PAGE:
Another Turn of the Page: Reading Everywhere

“My behavior is nonetheless, deplorable. Unfortunately, I’m quite prone to such bouts of deplorability–take for instance, my fondness for reading books at the dinner table.”
Brandon Sanderson, The Final Empire


I like books. I read them anywhere and everywhere. I would like them in a house. I would like them with a mouse. I would like them here or there. I would like them anywhere (apologies to Dr. Seuss). I take a book with me when I have a doctor’s appt. or while I’m waiting for my car to be serviced. I especially like to read at the table when I eat. When I was working it was always fun to eat my lunch at a local cafe and read the next chapter in my latest novel. Now that I am retired I read at my table at home, mostly at breakfast or lunch, and sometimes, though rarely, at dinner. Usually that is the time to catch up on things with my husband but if he turns the TV on, all bets are off. Most times I watch the TV as well but I’ll be happy to open up the newspaper or a book.

I remember my mother telling me that when she was a girl, her mother and uncle were always telling her to close her books, quit reading at the table, or “get your nose out of that book.” It was considered impolite to read at the table, even though the other adage they subscribed to was, “Children should be seen and not heard.” So why not let them read?

Here are our January books. You may read any of these at the table.

January copy

1. Lake in the Clouds by Sara Donati (2003) 651pages. Third in the author’s Wilderness series. The books follow the Bonner Family as they immigrate from England to the untamed wilderness of late-eighteenth-century New York. This story takes place 10 years after their arrival.

2. Ready Player One by Ernest Cline (2011) 372 pages. “In the dystopian future of 2044, the world is going down the crapper and many people spend most of their free time playing OASIS, an online virtual reality game, sifting through every minute detail of the creator’s life, for whomever unravels a series of riddles James Halliday left behind inherits it all. Will teenager Wade Watts be the one?” A perfect book for all the nerds and gamers and SF lovers out there.

3. dragonfish by Vu Tran (2015) 304 pages. Robert, an Oakland cop, still cares about Suzy, his Vietnamese wife who left him two years ago after an abusive event. Now she’s disappeared from her new husband, Sonny, a violent Vietnamese smuggler and gambler who’s blackmailing Robert into finding her for him. This was touted as Noir but I think it missed the mark and honestly I just couldn’t like the characters.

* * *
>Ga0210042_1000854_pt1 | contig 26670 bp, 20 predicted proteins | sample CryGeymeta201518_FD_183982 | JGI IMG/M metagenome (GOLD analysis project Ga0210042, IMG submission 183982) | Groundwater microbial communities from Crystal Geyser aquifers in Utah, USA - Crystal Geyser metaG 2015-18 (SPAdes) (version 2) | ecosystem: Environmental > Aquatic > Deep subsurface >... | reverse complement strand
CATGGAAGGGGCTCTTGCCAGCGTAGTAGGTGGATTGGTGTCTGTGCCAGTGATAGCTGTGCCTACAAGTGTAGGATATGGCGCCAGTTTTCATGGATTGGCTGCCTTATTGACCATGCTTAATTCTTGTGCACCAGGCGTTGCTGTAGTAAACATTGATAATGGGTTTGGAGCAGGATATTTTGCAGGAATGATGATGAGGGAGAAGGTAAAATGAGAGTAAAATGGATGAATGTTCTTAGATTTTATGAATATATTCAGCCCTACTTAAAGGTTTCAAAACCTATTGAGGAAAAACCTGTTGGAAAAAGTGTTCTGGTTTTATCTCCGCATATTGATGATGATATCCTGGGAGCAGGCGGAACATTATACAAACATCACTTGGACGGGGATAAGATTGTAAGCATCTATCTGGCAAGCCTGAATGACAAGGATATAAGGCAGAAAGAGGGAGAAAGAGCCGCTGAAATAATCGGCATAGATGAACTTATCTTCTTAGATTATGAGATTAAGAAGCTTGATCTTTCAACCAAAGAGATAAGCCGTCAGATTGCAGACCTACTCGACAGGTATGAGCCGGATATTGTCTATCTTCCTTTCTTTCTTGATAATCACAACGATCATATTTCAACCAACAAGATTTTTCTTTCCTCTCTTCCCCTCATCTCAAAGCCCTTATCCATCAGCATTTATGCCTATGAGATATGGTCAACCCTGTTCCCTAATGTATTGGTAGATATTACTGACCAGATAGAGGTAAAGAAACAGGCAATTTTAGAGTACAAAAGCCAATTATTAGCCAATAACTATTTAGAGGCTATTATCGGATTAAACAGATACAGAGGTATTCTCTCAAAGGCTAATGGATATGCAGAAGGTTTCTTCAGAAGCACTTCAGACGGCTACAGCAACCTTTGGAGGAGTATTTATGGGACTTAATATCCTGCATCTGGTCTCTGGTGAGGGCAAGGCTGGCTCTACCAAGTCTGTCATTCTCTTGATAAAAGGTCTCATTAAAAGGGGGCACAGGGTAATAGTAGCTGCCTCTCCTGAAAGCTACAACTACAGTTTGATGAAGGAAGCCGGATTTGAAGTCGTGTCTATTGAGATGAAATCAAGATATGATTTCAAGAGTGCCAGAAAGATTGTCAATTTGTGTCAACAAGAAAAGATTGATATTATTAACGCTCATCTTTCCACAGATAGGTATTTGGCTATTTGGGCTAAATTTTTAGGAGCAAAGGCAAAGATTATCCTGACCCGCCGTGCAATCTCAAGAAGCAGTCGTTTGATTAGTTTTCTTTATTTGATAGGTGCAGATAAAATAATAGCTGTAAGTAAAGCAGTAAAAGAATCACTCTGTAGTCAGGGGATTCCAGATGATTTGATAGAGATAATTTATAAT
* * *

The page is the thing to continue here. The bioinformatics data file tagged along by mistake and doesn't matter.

4. Get Jiro by Anthony Bourdain (2012) 160 pages. The first graphic novel for this group. The premise: In a not-too-distant future L.A. master chefs rule the town like crime lords and people literally kill for a seat at the best restaurants, a bloody culinary war is raging. And everyone wants the best sushi chef alive, Jiro. Good illustrations and a fun, foodie story. Not for the kiddies, violence and nudity, but not a lot.

5. Vigilantes of Montana by Thomas J. Dimsdale (2003) 203 pages. This book is an account of the notorious “road agents” operating in Montana in the early 1860s during and after the Alder Gulch gold strike. These men took over the towns of Alder Creek, Virginia City and Bannock and ran them as criminal enterprises. Eventually groups of ordinary citizens formed secret vigilante organizations to combat the road agents. Taking the law into their own hands they pursued, shot or hanged as many of the road agents as possible.

6. The Book Thief by Markus Zusak (2006) 552 pages. Set during World War II in Germany, this novel is the story of Liesel Meminger, a foster girl living outside of Munich. Liesel scratches out a meager existence helping her mother with her laundry business.  When she encounters something she can’t resist–books, she becomes a thief. The best part of this book is the narrator, Death. And listening to it as an audiobook is a treat.

7. Tricky Twenty-Two by Janet Evanovich (2015) 292 pages. Our addicted member Pete has just finished #22 in the Stephanie Plum series. “Are they still good?” I asked him. “Yep!!” he replied. “Can’t wait for #23.”

8. The Solomon Curse by Clive Cussler (2015) 392 pages. #7 in the Sam and Remi Fargo series. The Fargos are a pair of globe-trotting treasure hunters; independently wealthy, they donate artifacts and treasure discovered to the host nation. This time around they are invited to visit a Russian friend who has discovered underwater structures in a Guadalcanal bay.

9. The Professor by Charlotte Bronte (1857) 269 pages.This is Charlotte Brontë’s first novel, published after her death. In it she inhabits the voice and consciousness of a man, William Crimsworth. Like Jane Eyre he is parentless; like Lucy Snowe in Villette he leaves the certainties of England to forge a life in Brussels. But as a man, William has freedom of action, so Brontë is also liberated, exploring the relationship between power and sexual desire. However, reading it in today’s world it sounds pretty tame.

10. Sgt. Reckless: America’s Warhorse by Robin Hutton (2014) 368 pages.”If you love horses, you’ll love this book. If you love stories about war heroes, you’ll love this book. If you love the Marines, you’ll love this book. Sgt. Reckless is a horse, a war hero, and a Marine who served in the Korean War.”


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